352 pp., 6.125 x 9.25, notes, bibl., index
The Master Class in Georgia and South Carolina, 1670-1837
1999 George C. Rogers Jr. Award for the Best Book in South Carolina History, South Carolina Historical Society
In this carefully crafted work, Jeffrey Young illuminates southern slaveholders' strange and tragic path toward a defiantly sectional mentality. Drawing on a wealth of archival evidence and integrating political, religious, economic, and literary sources, he chronicles the growth of a slaveowning culture that cast the southern planter in the role of benevolent Christian steward--even as slaveholders were brutally exploiting their slaves for maximum fiscal gain.
Domesticating Slavery offers a surprising answer to the long-standing question about slaveholders' relationship with the proliferating capitalistic markets of early-nineteenth-century America. Whereas previous scholars have depicted southern planters either as efficient businessmen who embraced market economics or as paternalists whose ideals placed them at odds with the industrializing capitalist society in the North, Young instead demonstrates how capitalism and paternalism acted together in unexpected ways to shape slaveholders' identity as a ruling elite. Beginning with slaveowners' responses to British imperialism in the colonial period and ending with the sectional crises of the 1830s, he traces the rise of a self-consciously southern master class in the Deep South and the attendant growth of political tensions that would eventually shatter the union.
"An important and bracing book with a lot to recommend it. Young deftly weaves political and cultural history to give a textured analytical narrative with admirable temporal breadth. He tells the story in a lively, provocative fashion and shows, with unprecedented clarity, the importance of print culture in fashioning the proslavery defense. Young also makes a persuasive case for locating the emergence of southern proslavery ideology and the beginnings of sectional awareness in the early national period. All of this is to be applauded heartily."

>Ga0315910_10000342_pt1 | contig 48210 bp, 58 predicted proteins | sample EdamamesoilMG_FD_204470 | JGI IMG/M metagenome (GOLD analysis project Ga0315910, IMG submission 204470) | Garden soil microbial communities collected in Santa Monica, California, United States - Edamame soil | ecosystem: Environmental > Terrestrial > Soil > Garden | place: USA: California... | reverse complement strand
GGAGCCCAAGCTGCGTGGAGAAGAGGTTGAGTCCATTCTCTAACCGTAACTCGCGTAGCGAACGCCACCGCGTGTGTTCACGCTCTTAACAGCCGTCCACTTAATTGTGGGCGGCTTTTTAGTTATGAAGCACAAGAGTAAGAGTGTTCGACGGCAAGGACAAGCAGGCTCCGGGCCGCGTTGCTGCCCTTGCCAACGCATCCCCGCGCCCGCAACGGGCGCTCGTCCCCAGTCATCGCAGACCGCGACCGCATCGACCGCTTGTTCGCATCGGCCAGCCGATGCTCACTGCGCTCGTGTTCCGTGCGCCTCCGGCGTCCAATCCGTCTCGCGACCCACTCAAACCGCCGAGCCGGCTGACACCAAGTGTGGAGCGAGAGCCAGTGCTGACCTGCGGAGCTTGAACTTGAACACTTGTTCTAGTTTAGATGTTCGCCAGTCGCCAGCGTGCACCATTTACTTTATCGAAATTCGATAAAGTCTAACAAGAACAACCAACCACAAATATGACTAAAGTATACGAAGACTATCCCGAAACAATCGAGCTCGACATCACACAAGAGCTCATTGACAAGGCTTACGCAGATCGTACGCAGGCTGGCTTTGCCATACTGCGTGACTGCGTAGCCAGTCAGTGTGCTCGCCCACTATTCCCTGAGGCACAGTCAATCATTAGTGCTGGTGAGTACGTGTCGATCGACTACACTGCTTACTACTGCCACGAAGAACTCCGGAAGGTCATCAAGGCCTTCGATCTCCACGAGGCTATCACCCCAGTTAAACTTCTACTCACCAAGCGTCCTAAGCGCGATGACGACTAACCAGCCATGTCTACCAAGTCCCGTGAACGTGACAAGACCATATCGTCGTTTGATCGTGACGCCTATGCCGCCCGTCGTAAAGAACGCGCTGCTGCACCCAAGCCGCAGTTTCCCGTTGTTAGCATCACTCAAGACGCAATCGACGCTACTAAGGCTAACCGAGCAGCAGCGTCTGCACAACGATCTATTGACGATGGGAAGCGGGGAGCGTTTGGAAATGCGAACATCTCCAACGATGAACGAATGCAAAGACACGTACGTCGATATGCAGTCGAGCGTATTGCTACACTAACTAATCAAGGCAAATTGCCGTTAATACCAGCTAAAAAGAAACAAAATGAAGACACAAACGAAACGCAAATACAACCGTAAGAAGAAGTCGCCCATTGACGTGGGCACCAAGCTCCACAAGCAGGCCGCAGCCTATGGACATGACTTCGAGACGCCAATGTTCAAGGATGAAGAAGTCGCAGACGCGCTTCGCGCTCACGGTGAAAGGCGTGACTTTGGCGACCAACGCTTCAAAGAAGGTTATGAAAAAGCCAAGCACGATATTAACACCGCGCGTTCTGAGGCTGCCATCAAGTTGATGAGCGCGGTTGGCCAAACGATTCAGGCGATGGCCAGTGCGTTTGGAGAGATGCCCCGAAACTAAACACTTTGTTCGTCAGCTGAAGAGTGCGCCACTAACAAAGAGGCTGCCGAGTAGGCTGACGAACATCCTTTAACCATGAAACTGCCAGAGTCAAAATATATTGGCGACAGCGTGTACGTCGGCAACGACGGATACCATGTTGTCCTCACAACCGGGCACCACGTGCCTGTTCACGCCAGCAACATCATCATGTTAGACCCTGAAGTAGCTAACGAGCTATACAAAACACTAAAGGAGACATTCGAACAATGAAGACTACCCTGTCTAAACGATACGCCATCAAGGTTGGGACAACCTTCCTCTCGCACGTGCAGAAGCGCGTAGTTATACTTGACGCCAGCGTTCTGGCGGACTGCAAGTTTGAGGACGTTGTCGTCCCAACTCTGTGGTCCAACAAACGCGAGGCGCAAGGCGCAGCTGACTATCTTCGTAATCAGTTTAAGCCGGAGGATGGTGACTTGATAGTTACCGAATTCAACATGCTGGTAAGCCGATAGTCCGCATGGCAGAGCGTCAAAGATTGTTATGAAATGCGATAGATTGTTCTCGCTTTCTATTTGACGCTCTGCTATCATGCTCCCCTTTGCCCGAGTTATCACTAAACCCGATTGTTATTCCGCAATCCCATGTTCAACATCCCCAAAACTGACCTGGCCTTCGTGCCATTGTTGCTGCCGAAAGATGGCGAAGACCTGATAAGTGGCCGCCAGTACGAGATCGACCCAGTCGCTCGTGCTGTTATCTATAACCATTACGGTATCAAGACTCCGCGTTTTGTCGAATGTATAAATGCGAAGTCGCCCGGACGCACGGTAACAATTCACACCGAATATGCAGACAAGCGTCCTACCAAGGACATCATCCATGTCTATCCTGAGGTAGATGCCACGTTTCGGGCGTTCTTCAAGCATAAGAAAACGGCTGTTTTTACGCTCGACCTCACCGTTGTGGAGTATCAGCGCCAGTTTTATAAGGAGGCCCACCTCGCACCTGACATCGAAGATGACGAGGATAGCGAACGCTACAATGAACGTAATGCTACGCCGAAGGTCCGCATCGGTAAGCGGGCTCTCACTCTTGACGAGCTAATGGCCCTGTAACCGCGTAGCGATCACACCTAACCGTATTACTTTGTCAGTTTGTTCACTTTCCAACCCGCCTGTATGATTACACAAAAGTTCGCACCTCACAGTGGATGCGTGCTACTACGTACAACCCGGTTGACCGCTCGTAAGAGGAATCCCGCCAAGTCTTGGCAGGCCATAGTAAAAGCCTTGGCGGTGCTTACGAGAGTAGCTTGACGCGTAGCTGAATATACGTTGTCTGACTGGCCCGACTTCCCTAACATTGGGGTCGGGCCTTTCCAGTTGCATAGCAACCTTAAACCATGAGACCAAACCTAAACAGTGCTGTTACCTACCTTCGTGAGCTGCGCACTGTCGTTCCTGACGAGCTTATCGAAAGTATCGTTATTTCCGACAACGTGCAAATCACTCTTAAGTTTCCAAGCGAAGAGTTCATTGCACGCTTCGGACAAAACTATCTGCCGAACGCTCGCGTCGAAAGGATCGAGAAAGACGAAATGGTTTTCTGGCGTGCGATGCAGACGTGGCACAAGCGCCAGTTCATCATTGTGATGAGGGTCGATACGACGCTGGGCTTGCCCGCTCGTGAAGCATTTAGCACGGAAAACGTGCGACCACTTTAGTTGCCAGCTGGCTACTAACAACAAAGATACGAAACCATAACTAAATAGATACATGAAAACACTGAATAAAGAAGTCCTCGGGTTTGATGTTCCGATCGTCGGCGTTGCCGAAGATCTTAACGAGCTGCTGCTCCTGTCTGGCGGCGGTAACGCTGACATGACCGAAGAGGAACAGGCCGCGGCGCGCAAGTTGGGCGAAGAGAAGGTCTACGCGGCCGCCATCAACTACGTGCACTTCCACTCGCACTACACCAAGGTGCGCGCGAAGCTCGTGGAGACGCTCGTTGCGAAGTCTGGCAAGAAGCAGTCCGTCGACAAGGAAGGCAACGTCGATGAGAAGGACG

--Journal of the Early Republic
"This work displays a depth of research and a breadth of vision seldom found in first books. . . . Scholars in several fields will read, assign, discuss, and admire Young's study."
--American Historical Review
"[An] engaging and well-researched study. . . . Young's approach is both fresh and broad, and his touch is light."
--Journal of American History
"This will be an important work in the historiography of proslavery thought, by bridging the gap between two distinct perspectives on master-class mentality."
--North Carolina Historical Review
"Young’s theoretical model for slaveholder ideology should inspire other local and regional studies."
"Domesticating Slavery is a provocative and well-written revisionist account of the evolution of paternalism in the Lower South. The author, Jeffrey Young, is one of the rising stars in the field of southern history."
--Peter A. Coclanis, University of North Carolina at Chapel Hill
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